Tuesday, October 26

Subconscious Tests

Posted by Shelly Holder

 A quick note before the regular post: This is Agonies' THREE HUNDREDTH post!! Thanks everyone that have stuck with me since the beginning, and thanks to all the new readers that continue to help me grow and reach new audiences! It's been a great experience, and I can't wait to see where we go in the future!

Want to know something weird and completely illogical?

I just had three poems rejected and I'm super super excited!

Wait WHAT?!?!?!?!! you all scream back at me. But it's true. Here, let me explain.

A while back, I was depressed because I had a huge string of acceptances. Wait, WHAT?!? you say again. But there were too many, too fast, and from publications that I couldn't trust on quality control. My first ever experience with "publishing" was back when I was sixteen and got caught up in the famous poetry.com racket (see website for full story), so the easy acceptances scared me. In my head, my resume started to resemble a listing of vanity presses, not actual accomplishments. And I wasn't sure how to break the trend.

This weekend, I sent out a HUGE number of pieces to various publications (almost thirty different works!) and so far I have received five form rejections, two rewrite requests, and this morning's lovely gift of two personal rejections of "doesn't work for me" and "banal"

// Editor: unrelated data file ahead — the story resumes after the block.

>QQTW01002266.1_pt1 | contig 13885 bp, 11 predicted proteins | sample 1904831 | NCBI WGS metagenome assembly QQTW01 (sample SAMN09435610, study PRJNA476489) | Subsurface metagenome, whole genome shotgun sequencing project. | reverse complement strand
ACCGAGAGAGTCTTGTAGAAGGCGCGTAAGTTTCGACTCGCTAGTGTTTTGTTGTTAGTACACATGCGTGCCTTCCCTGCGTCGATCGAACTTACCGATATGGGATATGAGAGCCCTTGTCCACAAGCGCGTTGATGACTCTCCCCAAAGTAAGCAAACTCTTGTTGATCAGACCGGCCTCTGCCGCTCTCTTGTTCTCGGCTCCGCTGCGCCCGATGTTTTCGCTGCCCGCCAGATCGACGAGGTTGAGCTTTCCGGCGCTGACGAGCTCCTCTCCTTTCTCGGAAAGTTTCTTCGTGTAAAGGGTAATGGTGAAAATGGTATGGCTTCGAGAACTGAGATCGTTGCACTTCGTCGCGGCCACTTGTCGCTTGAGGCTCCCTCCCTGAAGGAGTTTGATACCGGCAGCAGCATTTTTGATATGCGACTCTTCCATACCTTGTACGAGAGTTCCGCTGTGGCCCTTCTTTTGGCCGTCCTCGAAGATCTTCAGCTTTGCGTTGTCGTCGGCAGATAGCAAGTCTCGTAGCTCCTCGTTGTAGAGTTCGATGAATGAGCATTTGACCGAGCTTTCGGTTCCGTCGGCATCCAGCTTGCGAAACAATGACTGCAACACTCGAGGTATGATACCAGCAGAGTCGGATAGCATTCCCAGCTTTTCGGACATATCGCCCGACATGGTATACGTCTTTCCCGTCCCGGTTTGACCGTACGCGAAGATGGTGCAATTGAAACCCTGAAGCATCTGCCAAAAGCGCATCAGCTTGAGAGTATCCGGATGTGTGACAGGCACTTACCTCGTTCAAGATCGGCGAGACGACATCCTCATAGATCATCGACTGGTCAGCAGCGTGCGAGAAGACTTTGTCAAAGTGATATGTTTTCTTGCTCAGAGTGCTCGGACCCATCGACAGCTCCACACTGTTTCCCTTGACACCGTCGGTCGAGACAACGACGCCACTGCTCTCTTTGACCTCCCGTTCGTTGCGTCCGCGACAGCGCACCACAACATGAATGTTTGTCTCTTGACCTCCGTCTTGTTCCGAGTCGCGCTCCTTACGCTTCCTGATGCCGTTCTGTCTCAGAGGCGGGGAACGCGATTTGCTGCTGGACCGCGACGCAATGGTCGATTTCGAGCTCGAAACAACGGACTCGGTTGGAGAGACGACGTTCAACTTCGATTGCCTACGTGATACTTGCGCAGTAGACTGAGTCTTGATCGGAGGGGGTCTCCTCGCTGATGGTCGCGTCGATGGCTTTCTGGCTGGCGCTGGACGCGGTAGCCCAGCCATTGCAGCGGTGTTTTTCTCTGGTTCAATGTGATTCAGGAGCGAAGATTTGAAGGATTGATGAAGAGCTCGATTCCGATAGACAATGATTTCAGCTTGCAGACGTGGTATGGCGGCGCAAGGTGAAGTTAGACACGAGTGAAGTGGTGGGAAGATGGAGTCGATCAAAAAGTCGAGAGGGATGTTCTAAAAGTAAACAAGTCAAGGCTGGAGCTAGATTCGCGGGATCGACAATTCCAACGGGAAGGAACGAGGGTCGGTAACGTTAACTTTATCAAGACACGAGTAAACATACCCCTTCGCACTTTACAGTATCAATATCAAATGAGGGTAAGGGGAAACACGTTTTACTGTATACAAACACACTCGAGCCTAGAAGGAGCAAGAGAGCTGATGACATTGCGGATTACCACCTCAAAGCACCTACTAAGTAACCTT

But again, I'm super excited. Because frankly the one poem IS clunky, and the other IS banal.

I think that I subconsciously choose poems that under a more lenient editor would have squeaked by into publication. The words are pretty enough but there's no real polish. And the fact that they got rejected means that my poems that HAVE been published with this group, really do mean something. To the editors, and now, to myself. I am able to feel more pride in my resume because the publication didn't care that I had published with them previously, and rejected my works anyways. There was none of the "return customer" strategies about this last submission. They hated my poems, and they told me, frankly and boldly without hesitation. 

I needed to hear that I was a bad poet, to remind myself that I AM a good poet with a bad draft.

As weird and illogical as that may sound.

Write Now:
What I'm listening to: ticking of the clock, morning stirring sounds, trash bags rustling and wheels turning
What I want most: to be able to cook soon